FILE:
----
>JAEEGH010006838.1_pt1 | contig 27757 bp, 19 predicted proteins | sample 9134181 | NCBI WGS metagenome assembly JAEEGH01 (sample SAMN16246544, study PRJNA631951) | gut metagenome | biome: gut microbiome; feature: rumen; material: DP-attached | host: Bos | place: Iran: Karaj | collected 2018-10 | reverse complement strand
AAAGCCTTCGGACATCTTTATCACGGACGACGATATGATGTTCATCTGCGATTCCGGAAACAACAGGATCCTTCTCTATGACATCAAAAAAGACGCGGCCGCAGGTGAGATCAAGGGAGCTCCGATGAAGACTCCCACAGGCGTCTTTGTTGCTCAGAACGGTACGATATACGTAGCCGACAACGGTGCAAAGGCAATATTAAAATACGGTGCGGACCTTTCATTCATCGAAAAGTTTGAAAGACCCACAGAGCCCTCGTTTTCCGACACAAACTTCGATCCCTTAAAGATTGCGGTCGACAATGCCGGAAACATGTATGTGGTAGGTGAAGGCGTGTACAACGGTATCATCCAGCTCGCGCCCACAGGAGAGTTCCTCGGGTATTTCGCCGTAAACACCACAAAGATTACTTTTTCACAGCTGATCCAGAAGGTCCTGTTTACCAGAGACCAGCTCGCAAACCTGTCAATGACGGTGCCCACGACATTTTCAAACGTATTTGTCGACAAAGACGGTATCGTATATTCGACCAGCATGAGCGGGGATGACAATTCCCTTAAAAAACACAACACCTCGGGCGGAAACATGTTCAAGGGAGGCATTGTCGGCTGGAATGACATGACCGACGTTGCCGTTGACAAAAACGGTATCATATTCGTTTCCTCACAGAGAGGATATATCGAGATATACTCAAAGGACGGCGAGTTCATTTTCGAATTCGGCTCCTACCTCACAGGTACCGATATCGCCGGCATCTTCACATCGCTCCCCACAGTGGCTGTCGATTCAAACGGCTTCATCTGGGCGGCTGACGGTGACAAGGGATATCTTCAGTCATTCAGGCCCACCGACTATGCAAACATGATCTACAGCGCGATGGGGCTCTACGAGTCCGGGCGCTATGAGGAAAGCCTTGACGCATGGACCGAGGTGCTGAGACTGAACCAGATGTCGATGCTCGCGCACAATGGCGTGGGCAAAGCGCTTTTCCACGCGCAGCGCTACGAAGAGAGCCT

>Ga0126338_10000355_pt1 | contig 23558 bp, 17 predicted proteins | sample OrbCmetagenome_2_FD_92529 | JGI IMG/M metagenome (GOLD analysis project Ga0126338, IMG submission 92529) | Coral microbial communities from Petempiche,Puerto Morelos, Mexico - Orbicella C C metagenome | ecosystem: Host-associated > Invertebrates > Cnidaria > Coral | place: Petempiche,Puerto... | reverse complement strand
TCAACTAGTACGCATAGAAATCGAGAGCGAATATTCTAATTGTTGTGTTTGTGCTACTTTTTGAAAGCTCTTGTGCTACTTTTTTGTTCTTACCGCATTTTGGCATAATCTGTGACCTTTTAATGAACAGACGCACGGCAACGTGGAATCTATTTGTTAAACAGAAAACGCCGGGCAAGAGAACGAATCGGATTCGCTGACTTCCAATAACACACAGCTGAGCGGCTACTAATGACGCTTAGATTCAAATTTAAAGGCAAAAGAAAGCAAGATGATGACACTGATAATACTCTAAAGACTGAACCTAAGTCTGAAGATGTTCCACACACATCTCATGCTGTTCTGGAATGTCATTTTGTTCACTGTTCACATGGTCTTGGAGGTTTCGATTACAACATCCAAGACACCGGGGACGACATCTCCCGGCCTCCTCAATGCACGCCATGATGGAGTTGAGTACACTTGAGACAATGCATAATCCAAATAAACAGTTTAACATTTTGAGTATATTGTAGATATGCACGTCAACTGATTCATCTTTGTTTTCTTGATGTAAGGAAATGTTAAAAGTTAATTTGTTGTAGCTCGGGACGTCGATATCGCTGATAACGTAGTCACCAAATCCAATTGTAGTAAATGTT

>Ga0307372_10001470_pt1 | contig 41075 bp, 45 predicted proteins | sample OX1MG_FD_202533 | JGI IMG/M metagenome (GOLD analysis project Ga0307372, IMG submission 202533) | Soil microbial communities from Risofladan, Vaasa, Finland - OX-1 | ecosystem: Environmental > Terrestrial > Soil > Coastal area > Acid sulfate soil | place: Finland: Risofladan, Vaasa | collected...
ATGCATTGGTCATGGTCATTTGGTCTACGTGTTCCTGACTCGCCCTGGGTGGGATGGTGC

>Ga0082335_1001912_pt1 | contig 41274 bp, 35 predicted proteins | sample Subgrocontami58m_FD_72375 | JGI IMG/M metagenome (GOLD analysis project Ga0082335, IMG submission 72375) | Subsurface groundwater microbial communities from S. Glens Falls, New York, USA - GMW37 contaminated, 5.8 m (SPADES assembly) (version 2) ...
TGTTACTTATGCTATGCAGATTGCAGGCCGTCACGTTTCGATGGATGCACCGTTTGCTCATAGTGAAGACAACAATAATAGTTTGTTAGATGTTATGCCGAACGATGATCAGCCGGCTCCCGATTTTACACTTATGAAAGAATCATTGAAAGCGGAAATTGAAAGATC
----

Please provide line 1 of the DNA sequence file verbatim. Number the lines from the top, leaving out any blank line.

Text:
>JAEEGH010006838.1_pt1 | contig 27757 bp, 19 predicted proteins | sample 9134181 | NCBI WGS metagenome assembly JAEEGH01 (sample SAMN16246544, study PRJNA631951) | gut metagenome | biome: gut microbiome; feature: rumen; material: DP-attached | host: Bos | place: Iran: Karaj | collected 2018-10 | reverse complement strand